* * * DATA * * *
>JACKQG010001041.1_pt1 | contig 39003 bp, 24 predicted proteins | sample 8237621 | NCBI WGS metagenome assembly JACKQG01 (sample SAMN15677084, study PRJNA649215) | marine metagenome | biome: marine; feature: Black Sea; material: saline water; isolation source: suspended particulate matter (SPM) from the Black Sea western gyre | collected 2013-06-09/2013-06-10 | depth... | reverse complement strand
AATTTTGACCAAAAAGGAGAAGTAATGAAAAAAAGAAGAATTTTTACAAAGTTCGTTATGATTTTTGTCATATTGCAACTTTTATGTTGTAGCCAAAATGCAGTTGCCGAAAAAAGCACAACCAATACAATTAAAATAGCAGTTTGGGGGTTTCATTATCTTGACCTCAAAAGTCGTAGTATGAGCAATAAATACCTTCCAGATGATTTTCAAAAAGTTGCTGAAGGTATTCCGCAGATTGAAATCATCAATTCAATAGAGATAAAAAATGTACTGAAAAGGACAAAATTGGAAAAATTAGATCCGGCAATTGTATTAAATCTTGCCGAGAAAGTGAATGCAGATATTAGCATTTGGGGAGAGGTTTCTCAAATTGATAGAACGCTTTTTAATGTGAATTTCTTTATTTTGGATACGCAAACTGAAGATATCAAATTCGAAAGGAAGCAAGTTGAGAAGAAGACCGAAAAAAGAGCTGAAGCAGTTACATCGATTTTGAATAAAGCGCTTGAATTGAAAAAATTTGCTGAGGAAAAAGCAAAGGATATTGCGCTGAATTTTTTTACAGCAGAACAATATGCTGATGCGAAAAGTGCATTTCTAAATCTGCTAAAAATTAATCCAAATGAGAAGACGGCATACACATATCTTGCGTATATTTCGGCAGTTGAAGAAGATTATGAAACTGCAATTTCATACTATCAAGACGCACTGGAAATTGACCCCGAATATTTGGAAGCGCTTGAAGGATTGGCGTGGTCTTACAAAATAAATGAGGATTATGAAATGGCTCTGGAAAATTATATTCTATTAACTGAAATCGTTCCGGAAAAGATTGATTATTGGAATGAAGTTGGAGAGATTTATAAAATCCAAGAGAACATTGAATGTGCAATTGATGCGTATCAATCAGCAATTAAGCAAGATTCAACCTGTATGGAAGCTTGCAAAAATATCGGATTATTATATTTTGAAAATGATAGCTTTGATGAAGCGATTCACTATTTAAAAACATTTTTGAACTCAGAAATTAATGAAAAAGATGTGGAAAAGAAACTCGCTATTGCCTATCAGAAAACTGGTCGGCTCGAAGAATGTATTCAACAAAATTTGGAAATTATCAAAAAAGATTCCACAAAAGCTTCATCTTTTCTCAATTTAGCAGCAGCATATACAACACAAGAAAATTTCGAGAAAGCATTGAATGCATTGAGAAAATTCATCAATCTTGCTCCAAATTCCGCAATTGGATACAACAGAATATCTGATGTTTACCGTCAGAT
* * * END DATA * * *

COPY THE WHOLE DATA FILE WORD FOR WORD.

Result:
>JACKQG010001041.1_pt1 | contig 39003 bp, 24 predicted proteins | sample 8237621 | NCBI WGS metagenome assembly JACKQG01 (sample SAMN15677084, study PRJNA649215) | marine metagenome | biome: marine; feature: Black Sea; material: saline water; isolation source: suspended particulate matter (SPM) from the Black Sea western gyre | collected 2013-06-09/2013-06-10 | depth... | reverse complement strand
AATTTTGACCAAAAAGGAGAAGTAATGAAAAAAAGAAGAATTTTTACAAAGTTCGTTATGATTTTTGTCATATTGCAACTTTTATGTTGTAGCCAAAATGCAGTTGCCGAAAAAAGCACAACCAATACAATTAAAATAGCAGTTTGGGGGTTTCATTATCTTGACCTCAAAAGTCGTAGTATGAGCAATAAATACCTTCCAGATGATTTTCAAAAAGTTGCTGAAGGTATTCCGCAGATTGAAATCATCAATTCAATAGAGATAAAAAATGTACTGAAAAGGACAAAATTGGAAAAATTAGATCCGGCAATTGTATTAAATCTTGCCGAGAAAGTGAATGCAGATATTAGCATTTGGGGAGAGGTTTCTCAAATTGATAGAACGCTTTTTAATGTGAATTTCTTTATTTTGGATACGCAAACTGAAGATATCAAATTCGAAAGGAAGCAAGTTGAGAAGAAGACCGAAAAAAGAGCTGAAGCAGTTACATCGATTTTGAATAAAGCGCTTGAATTGAAAAAATTTGCTGAGGAAAAAGCAAAGGATATTGCGCTGAATTTTTTTACAGCAGAACAATATGCTGATGCGAAAAGTGCATTTCTAAATCTGCTAAAAATTAATCCAAATGAGAAGACGGCATACACATATCTTGCGTATATTTCGGCAGTTGAAGAAGATTATGAAACTGCAATTTCATACTATCAAGACGCACTGGAAATTGACCCCGAATATTTGGAAGCGCTTGAAGGATTGGCGTGGTCTTACAAAATAAATGAGGATTATGAAATGGCTCTGGAAAATTATATTCTATTAACTGAAATCGTTCCGGAAAAGATTGATTATTGGAATGAAGTTGGAGAGATTTATAAAATCCAAGAGAACATTGAATGTGCAATTGATGCGTATCAATCAGCAATTAAGCAAGATTCAACCTGTATGGAAGCTTGCAAAAATATCGGATTATTATATTTTGAAAATGATAGCTTTGATGAAGCGATTCACTATTTAAAAACATTTTTGAACTCAGAAATTAATGAAAAAGATGTGGAAAAGAAACTCGCTATTGCCTATCAGAAAACTGGTCGGCTCGAAGAATGTATTCAACAAAATTTGGAAATTATCAAAAAAGATTCCACAAAAGCTTCATCTTTTCTCAATTTAGCAGCAGCATATACAACACAAGAAAATTTCGAGAAAGCATTGAATGCATTGAGAAAATTCATCAATCTTGCTCCAAATTCCGCAATTGGATACAACAGAATATCTGATGTTTACCGTCAGAT